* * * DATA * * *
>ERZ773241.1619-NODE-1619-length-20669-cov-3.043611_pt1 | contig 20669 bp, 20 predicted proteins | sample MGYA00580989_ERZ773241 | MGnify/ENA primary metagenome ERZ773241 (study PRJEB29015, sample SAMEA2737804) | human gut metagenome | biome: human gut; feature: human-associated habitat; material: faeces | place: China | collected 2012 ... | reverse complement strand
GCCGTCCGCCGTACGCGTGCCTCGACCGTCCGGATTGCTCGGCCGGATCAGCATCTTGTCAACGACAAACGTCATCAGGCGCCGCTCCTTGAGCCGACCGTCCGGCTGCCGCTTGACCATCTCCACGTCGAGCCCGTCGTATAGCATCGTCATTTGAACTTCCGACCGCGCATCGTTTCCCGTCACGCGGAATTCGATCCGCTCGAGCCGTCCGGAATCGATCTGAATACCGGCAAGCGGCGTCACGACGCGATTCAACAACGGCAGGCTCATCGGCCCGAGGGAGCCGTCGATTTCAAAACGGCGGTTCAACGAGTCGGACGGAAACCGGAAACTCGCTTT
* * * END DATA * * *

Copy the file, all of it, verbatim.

>ERZ773241.1619-NODE-1619-length-20669-cov-3.043611_pt1 | contig 20669 bp, 20 predicted proteins | sample MGYA00580989_ERZ773241 | MGnify/ENA primary metagenome ERZ773241 (study PRJEB29015, sample SAMEA2737804) | human gut metagenome | biome: human gut; feature: human-associated habitat; material: faeces | place: China | collected 2012 ... | reverse complement strand
GCCGTCCGCCGTACGCGTGCCTCGACCGTCCGGATTGCTCGGCCGGATCAGCATCTTGTCAACGACAAACGTCATCAGGCGCCGCTCCTTGAGCCGACCGTCCGGCTGCCGCTTGACCATCTCCACGTCGAGCCCGTCGTATAGCATCGTCATTTGAACTTCCGACCGCGCATCGTTTCCCGTCACGCGGAATTCGATCCGCTCGAGCCGTCCGGAATCGATCTGAATACCGGCAAGCGGCGTCACGACGCGATTCAACAACGGCAGGCTCATCGGCCCGAGGGAGCCGTCGATTTCAAAACGGCGGTTCAACGAGTCGGACGGAAACCGGAAACTCGCTTT